Your Amazon purchases made through Redeemer’s website link always generate money for Redeemer. However, today your purchase will generate 10 times more money for Redeemer! Amazon is celebrating its #1 ranking in customer satisfaction by the American Customer Satisfaction Index (ACSI)! Today March 16, Amazon will donate 5% (10 times the usual donation rate) of the price of your eligible AmazonSmile purchases to Redeemer Presbyterian Church in Charleston, SC. Get started here!
enCourage is a blog of the Presbyterian Church in America (PCA) Women’s Ministries. Women’s Ministries seeks to equip, connect, and encourage women in the church to know Christ personally and be committed to extending His kingdom in her life, home, church, community, and throughout the world.
A plug from Redeemer member, Mary Beth Anderson:
The biblical wisdom that this blog provides women is incredibly nourishing. I love it how there are multiple women from all different seasons of life who contribute posts each week. It provides amazing encouragement as we join together as sisters in Christ in living out the Gospel. It truly embodies 1 Thessalonians 5:11- “Therefore encourage one another and build one another up, just as you are doing.”
Read more about the blog, its writers, and encouraging posts by visiting their site:
Attention, ladies! We’ve just updated our Amazon-powered book store The Red Door with a list of wonderful titles for women that comes directly from the trainers we enjoyed hearing at our recent women’s training session in March. Check out the list of books in the For Women category; and if you decide to purchase them (or anything else on Amazon!) through our special link, then Redeemer gets part of the proceeds.
One of the titles Relationships: A Mess Worth Making comes highly recommended from our own Frankie Bennett who said: “This is a terrific book, very helpful and very practical!”
So check out our book list for women plus the many other recommended titles listed in The Red Door!
As I signed up to write this blog post, I ashamedly realized that my own bulletin from last Sunday was in the trash under my desk with old minty gum smashed between the first two pages. I was brave and pulled it out anyway. I started to flip through the pages trying to figure out how the words here could be used throughout the week. A good way, I think, is to use our bulletin as a guide for daily prayer for our church body.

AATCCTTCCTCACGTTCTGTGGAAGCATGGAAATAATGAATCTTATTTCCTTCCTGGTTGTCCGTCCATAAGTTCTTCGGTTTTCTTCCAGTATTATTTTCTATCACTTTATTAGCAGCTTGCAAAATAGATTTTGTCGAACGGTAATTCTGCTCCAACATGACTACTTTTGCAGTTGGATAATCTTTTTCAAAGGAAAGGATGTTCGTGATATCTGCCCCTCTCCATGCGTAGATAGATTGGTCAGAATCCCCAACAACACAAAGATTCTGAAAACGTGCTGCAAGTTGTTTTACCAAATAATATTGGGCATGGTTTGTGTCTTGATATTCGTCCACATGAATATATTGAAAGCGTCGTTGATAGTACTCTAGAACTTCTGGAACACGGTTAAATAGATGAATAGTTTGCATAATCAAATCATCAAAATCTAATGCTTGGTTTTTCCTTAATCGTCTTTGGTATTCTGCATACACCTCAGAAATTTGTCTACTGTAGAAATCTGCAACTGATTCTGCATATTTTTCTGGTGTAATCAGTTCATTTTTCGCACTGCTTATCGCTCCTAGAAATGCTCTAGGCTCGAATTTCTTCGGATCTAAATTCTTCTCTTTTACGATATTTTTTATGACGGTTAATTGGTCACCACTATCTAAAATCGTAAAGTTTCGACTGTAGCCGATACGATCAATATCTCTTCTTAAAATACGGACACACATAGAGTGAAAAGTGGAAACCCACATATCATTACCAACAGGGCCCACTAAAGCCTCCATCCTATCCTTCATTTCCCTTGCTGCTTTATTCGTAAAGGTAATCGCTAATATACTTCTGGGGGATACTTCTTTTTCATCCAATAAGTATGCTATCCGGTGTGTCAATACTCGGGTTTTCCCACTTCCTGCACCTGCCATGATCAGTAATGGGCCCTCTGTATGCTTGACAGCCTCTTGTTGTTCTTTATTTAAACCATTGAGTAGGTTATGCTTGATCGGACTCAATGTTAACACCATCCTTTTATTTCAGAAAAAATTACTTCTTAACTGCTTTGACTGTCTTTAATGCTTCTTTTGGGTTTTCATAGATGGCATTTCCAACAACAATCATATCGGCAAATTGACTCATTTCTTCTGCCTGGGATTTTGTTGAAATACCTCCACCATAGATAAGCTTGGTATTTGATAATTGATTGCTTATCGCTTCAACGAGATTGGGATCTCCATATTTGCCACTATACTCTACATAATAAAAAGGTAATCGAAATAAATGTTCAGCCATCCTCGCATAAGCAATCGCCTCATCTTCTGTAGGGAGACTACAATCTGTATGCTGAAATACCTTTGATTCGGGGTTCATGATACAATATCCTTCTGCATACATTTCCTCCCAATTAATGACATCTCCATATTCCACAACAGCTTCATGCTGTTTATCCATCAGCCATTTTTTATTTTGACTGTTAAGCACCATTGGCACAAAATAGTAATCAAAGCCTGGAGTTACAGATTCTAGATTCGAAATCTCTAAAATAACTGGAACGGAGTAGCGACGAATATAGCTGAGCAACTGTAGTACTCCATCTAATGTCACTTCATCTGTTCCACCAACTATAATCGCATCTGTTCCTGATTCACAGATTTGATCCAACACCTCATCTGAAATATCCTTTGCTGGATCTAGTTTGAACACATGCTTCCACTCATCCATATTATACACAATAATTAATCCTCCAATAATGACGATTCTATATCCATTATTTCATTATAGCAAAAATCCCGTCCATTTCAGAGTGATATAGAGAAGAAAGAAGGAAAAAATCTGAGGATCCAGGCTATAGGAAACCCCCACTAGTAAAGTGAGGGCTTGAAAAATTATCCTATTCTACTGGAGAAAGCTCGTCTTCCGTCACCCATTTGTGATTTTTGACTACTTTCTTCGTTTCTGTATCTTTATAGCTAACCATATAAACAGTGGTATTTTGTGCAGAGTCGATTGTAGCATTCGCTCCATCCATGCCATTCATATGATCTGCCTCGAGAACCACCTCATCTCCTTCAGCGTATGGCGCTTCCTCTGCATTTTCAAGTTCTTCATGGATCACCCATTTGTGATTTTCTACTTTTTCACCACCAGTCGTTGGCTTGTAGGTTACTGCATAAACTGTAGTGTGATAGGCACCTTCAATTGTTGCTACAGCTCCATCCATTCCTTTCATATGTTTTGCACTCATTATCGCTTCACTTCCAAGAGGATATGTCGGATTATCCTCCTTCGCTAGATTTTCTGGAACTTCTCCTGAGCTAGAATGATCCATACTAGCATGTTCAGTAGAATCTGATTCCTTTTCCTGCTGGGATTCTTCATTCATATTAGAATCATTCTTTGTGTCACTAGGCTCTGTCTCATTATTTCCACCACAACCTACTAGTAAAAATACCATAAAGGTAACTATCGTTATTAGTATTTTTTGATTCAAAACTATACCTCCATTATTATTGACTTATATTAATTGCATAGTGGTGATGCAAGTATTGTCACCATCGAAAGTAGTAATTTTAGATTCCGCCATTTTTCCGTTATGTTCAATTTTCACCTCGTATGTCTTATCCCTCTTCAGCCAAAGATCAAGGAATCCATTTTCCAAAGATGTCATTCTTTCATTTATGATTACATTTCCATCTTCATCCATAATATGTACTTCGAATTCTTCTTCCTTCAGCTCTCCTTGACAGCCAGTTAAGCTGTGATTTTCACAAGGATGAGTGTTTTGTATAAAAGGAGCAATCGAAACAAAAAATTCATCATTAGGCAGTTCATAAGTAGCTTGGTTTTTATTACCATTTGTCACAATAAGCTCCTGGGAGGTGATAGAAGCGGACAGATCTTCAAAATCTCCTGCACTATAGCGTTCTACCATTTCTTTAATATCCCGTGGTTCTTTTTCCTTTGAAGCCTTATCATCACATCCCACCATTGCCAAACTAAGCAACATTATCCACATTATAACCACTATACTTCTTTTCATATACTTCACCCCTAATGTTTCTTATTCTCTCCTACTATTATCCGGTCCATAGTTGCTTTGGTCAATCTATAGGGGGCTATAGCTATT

Monday: Praying for our Purpose
The bulletin always states Redeemer’s purpose: Our church “exists to glorify God as a Gospel presence in downtown Charleston by being a grace-filled community that worships Christ and develops disciples who serve Him in our families, neighborhoods, and the nations.” In this one carefully crafted sentence, we have ten things to pray about (if not more). We can ask:
- That the church upholds this entire mission statement daily (not just on Sundays)
- That we each glorify the Creator, whether we “eat, or drink, or whatsoever we do” (I Cor. 10:31).
- That we carry the gospel not just to other nations, but also to those lost in Charleston.
- That we exhibit grace.
- That we are a community that loves one another.
- That we worship Christ with pure hearts.
- That we create disciples.
- That we serve the Lord in His calling for us.
- That we present the Gospel to our families and our individual neighborhoods.
- That we reach out to foreign lands and people.
Certainly, this list could be developed even further as we pray for specific needs of our church body in each scenario.
Tuesday: Welcome to Redeemer
In each bulletin, we welcome visitors to Redeemer and tell newbies how to become part of our church family. New faces walk through our old red doors every Sunday (and Gray somehow remembers them all). On Tuesdays, may we pray that they heard the Gospel and that they’ll find a church to call home (whether it be with us or another congregation in Charleston).
Wednesday: Wee Ones